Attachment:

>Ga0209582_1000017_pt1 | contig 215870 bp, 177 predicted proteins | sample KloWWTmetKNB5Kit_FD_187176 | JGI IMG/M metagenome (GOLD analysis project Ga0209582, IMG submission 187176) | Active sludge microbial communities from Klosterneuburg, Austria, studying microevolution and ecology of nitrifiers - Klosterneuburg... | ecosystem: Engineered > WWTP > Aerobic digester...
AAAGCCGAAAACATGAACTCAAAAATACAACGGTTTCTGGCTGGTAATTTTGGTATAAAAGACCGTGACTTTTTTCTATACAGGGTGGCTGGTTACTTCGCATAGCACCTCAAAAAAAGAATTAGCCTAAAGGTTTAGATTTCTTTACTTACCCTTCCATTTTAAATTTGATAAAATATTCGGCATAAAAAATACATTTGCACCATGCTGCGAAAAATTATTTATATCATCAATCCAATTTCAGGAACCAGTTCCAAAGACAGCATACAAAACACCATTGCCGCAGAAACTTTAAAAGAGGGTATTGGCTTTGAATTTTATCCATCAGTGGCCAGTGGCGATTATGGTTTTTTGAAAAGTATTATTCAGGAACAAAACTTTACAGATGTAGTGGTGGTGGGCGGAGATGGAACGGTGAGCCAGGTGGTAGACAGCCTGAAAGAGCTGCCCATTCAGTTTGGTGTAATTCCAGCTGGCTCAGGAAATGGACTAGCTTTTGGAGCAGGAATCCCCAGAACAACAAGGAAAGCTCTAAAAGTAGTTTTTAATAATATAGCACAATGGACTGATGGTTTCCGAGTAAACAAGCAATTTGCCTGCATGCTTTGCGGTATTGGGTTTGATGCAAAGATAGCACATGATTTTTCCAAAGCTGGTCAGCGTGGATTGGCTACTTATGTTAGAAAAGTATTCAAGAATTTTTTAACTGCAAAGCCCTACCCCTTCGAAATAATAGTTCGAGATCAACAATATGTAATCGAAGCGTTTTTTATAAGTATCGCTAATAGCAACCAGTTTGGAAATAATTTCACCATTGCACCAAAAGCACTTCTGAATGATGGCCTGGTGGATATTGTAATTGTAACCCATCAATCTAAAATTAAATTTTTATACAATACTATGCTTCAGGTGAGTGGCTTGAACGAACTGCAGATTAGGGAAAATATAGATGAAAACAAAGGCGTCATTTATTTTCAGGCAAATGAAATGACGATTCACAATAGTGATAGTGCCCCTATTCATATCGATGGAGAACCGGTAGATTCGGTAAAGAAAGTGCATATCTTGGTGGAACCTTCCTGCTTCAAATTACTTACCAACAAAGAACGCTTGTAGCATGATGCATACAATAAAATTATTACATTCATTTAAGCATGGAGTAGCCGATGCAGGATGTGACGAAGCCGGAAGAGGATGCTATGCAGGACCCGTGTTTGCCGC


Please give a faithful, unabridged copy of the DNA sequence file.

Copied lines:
>Ga0209582_1000017_pt1 | contig 215870 bp, 177 predicted proteins | sample KloWWTmetKNB5Kit_FD_187176 | JGI IMG/M metagenome (GOLD analysis project Ga0209582, IMG submission 187176) | Active sludge microbial communities from Klosterneuburg, Austria, studying microevolution and ecology of nitrifiers - Klosterneuburg... | ecosystem: Engineered > WWTP > Aerobic digester...
AAAGCCGAAAACATGAACTCAAAAATACAACGGTTTCTGGCTGGTAATTTTGGTATAAAAGACCGTGACTTTTTTCTATACAGGGTGGCTGGTTACTTCGCATAGCACCTCAAAAAAAGAATTAGCCTAAAGGTTTAGATTTCTTTACTTACCCTTCCATTTTAAATTTGATAAAATATTCGGCATAAAAAATACATTTGCACCATGCTGCGAAAAATTATTTATATCATCAATCCAATTTCAGGAACCAGTTCCAAAGACAGCATACAAAACACCATTGCCGCAGAAACTTTAAAAGAGGGTATTGGCTTTGAATTTTATCCATCAGTGGCCAGTGGCGATTATGGTTTTTTGAAAAGTATTATTCAGGAACAAAACTTTACAGATGTAGTGGTGGTGGGCGGAGATGGAACGGTGAGCCAGGTGGTAGACAGCCTGAAAGAGCTGCCCATTCAGTTTGGTGTAATTCCAGCTGGCTCAGGAAATGGACTAGCTTTTGGAGCAGGAATCCCCAGAACAACAAGGAAAGCTCTAAAAGTAGTTTTTAATAATATAGCACAATGGACTGATGGTTTCCGAGTAAACAAGCAATTTGCCTGCATGCTTTGCGGTATTGGGTTTGATGCAAAGATAGCACATGATTTTTCCAAAGCTGGTCAGCGTGGATTGGCTACTTATGTTAGAAAAGTATTCAAGAATTTTTTAACTGCAAAGCCCTACCCCTTCGAAATAATAGTTCGAGATCAACAATATGTAATCGAAGCGTTTTTTATAAGTATCGCTAATAGCAACCAGTTTGGAAATAATTTCACCATTGCACCAAAAGCACTTCTGAATGATGGCCTGGTGGATATTGTAATTGTAACCCATCAATCTAAAATTAAATTTTTATACAATACTATGCTTCAGGTGAGTGGCTTGAACGAACTGCAGATTAGGGAAAATATAGATGAAAACAAAGGCGTCATTTATTTTCAGGCAAATGAAATGACGATTCACAATAGTGATAGTGCCCCTATTCATATCGATGGAGAACCGGTAGATTCGGTAAAGAAAGTGCATATCTTGGTGGAACCTTCCTGCTTCAAATTACTTACCAACAAAGAACGCTTGTAGCATGATGCATACAATAAAATTATTACATTCATTTAAGCATGGAGTAGCCGATGCAGGATGTGACGAAGCCGGAAGAGGATGCTATGCAGGACCCGTGTTTGCCGC